Bringing back the Zak attack
The rise and fall of an artiste is anathema to his soul.
The work that got you noticed also fed the ego that comes with recognition; what you leave unfinished follows you like a shadow. And somewhere in between the two lies the present, a pendulum swinging between achievement and unrealised potential.
Perhaps, this is where guitar maestro Aamir Zaki dwells. He feels his “full potential” is being utilised for the first time in the shape of a collaboration with UK-based musician Sarah Sarhandi.
“What I am doing right now is a lot deeper than pop music,” says Zaki with a lazy smile. “I feel my full potential is being utilised and it’s very liberating.”
Sarhandi is a well-known British composer and violist who first heard Zaki two years ago and immediately approached him for collaborative projects.
“I have collaborated with many musicians before, but I connected with Aamir on a very sympathetic level. I heard the sound of his guitar and just loved the way he moved from one note to another. I fell in love with that sound,” says Sarhandi.
This explosive duo has revamped ‘Minuet in G’ by Johann Sebastian Bach, calling it ‘Dotted Walls’. They have also worked on the score for a Polish film which ended up being showcased in a Polish museum for two months. These projects have been punctuated by a lot of experimental music, both eastern and western classical.
Sarhandi received a grant from Arts Council UK/British Council (Artists International Development Fund) in March this year for a collaborative project in Pakistan with Zaki. Their first live performance will be held at T2F (The Second Floor) on Monday, April 27.
“What we are putting together is a fresh sound that doesn’t fall under a particular genre. The audience shouldn’t expect Mera Pyaar or anything like that,” says Zaki. Sarhandi seconds him.
“I am always very confused about labelling music,” she says. “I have studied Western classical music, written songs for opera, and collaborated with artists from all other disciplines. I think our music is a hybrid; it has plenty futuristic feel with elements of electronic music and eastern classical influences as well.”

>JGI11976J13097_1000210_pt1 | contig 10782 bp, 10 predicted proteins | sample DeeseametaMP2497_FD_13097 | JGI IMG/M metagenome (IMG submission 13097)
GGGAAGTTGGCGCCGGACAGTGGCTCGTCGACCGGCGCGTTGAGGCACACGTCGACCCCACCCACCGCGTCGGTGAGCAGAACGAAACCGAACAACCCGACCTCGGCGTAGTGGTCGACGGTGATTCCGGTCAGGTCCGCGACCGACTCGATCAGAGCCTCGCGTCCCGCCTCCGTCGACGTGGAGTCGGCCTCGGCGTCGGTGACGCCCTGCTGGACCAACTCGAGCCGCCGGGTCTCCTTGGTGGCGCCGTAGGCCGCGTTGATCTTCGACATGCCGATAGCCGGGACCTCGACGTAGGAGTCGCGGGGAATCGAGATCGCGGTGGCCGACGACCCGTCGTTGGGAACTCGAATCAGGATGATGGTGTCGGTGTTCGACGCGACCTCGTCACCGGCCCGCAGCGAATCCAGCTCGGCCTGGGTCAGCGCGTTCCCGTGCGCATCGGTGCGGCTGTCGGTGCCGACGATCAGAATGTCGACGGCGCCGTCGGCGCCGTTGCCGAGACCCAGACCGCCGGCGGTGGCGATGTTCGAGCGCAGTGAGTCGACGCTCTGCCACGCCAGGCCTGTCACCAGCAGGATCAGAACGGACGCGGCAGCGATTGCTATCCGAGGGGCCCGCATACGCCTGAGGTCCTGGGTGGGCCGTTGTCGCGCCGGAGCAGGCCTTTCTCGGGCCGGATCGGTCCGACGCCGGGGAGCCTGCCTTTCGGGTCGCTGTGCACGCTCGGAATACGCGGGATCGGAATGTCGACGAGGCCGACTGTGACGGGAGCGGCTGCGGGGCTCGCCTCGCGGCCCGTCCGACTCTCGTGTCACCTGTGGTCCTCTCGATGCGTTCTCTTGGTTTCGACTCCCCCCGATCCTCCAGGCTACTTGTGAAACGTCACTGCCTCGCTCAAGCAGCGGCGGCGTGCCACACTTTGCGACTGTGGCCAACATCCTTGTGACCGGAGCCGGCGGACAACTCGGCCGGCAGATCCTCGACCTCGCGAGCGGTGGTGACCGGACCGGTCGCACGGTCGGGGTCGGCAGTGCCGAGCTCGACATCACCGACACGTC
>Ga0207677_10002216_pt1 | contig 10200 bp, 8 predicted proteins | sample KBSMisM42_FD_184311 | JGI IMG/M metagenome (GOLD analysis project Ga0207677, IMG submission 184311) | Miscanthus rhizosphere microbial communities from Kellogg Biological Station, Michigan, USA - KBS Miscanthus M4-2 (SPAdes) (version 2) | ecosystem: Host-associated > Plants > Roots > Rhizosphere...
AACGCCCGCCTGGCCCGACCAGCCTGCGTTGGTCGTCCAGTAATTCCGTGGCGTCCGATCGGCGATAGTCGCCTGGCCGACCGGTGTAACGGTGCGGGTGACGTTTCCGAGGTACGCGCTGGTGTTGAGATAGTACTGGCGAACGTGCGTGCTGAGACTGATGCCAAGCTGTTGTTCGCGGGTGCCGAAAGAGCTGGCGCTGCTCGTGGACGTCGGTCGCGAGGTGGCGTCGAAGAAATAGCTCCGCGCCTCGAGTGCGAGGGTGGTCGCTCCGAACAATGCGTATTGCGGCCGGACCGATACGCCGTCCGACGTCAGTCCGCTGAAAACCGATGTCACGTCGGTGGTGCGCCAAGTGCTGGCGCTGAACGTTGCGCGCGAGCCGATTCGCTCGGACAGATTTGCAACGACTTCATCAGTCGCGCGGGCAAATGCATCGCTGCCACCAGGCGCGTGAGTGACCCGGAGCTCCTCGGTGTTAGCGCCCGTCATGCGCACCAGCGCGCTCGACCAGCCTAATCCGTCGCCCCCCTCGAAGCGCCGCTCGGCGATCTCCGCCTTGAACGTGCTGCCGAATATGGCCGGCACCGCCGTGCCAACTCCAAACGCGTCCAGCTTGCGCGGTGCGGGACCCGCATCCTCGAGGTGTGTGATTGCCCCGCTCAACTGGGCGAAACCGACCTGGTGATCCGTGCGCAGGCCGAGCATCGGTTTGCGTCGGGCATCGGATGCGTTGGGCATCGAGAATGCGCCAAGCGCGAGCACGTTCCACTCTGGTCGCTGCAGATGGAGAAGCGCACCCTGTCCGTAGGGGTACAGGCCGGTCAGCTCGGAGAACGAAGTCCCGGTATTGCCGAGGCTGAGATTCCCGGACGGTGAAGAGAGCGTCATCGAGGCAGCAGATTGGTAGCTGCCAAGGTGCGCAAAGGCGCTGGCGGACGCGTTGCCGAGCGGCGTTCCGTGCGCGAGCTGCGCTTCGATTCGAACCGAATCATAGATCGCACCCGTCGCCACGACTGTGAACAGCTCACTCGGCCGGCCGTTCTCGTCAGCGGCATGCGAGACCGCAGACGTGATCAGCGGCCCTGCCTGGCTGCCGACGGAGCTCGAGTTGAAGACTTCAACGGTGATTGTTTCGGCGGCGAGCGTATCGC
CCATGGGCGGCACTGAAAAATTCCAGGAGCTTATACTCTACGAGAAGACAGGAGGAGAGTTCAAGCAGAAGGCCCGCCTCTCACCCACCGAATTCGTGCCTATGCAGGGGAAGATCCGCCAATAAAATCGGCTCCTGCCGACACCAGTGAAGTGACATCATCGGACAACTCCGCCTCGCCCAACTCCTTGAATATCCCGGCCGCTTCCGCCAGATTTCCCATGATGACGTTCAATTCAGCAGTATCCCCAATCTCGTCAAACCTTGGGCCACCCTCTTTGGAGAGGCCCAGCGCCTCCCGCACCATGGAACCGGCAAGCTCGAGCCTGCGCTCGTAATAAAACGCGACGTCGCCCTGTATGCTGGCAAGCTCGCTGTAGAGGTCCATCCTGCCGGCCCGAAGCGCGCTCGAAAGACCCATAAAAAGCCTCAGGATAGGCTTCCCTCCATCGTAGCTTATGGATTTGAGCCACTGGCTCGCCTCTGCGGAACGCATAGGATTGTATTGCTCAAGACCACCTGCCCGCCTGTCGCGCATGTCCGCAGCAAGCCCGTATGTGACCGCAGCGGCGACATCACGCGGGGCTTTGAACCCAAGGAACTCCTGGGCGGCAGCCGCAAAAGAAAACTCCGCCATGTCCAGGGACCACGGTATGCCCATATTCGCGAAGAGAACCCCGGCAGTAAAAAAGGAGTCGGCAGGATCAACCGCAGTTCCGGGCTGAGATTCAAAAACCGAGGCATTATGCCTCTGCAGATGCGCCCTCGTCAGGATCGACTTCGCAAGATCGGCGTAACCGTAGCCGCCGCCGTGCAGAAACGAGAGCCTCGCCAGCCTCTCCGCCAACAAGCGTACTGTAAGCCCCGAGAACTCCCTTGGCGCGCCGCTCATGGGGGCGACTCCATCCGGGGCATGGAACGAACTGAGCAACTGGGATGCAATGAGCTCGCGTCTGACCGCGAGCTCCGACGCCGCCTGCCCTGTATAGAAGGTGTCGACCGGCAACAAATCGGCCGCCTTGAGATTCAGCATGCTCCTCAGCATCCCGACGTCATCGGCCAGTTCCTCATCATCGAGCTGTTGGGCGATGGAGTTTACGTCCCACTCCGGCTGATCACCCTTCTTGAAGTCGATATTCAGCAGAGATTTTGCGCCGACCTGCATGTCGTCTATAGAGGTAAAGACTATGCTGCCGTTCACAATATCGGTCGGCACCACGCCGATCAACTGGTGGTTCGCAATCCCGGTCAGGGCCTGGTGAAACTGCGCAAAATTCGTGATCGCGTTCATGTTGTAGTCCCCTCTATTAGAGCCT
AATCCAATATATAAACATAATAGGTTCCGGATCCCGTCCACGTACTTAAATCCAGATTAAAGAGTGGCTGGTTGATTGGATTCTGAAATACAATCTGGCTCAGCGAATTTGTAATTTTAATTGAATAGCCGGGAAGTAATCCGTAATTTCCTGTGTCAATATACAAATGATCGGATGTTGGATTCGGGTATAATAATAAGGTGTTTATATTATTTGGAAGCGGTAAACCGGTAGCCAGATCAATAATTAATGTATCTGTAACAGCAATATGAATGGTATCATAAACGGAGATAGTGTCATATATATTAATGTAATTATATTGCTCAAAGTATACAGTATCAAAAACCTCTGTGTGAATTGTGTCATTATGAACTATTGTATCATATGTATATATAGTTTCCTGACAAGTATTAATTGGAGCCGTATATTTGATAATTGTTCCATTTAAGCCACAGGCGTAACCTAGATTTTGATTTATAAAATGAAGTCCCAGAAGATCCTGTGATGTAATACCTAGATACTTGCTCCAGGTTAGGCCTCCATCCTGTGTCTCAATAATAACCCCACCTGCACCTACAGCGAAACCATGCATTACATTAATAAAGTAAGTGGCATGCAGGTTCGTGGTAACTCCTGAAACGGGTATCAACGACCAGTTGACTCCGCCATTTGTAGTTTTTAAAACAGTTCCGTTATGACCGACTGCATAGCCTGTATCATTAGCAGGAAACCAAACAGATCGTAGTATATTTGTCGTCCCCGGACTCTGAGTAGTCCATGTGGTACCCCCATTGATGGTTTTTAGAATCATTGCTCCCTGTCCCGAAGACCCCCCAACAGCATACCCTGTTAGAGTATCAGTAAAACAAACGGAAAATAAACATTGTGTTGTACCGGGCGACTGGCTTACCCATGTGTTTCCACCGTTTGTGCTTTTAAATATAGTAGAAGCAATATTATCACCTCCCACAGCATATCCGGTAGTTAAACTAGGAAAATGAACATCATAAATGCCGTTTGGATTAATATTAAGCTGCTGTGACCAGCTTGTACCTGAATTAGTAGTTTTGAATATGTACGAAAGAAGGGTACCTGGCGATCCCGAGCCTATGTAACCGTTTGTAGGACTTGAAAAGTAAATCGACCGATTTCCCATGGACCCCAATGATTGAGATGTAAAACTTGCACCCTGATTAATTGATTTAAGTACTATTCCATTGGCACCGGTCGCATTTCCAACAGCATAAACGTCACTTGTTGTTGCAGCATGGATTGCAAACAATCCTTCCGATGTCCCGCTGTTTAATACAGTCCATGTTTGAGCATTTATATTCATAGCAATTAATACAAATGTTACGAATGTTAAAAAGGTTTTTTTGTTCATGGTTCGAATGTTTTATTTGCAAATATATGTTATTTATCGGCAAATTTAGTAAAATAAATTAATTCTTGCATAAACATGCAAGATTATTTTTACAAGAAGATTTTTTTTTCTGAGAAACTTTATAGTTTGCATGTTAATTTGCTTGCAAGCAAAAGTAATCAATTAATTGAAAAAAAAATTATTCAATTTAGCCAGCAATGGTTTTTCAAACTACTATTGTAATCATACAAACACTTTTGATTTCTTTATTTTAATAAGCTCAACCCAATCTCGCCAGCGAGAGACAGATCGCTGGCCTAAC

Zaki is confident the audience at T2F will comprise seasoned listeners who will be able to understand what he is doing and, more importantly, where he is coming from.
The guitar player says he owes his understanding of writing a melody to Mehdi Hassan’s music and his own diverse experiences, such as spending the first seven years of his life in Saudi Arabia.
“It is the amalgamation of my entire journey that is culminating into this project,” he says.
It is easy to see that both Zaki and Sarhandi are very excited about the project and have been tirelessly rehearsing and recording for the past three weeks.
They even plan to apply for a bigger grant to take this project to the UK and eventually all over the world. But one question still lingers, and is eventually asked of Zaki: what about his mercurial personality that his peers have so often bickered about.
“Complains about discipline issues are a plan lie,” he says flatly. “I come on time, but they don’t. I just don’t wait for them to show up,” he adds.
Citing his teaching stint at the National Academy of Performing Arts (Napa) and his current commitment with the MAD School in Karachi as proof of his endurance, Zaki makes it clear: “I have always kept the deal. Rumours about my discipline issues are generated by artistes who are musically insecure.”
Sarhandi, too, appeared to be shocked to hear of these rumours about Zaki. “All I can say is that I have not* experienced this problem. I don’t want to control what he does musically and neither does he want to control what I do. I have complete confidence that he is not out to crush me as a musician.”
Zaki has plans beyond this collaboration too. He is all set to release a double album, which according to him, will contain new and old music that was hampered by major record labels in the past ten years. “The audience has been mistreated and so has the artiste. Right after this show [at T2F], I’ll be working on two to three videos,” he shares, but not without adding, “with grey hair.”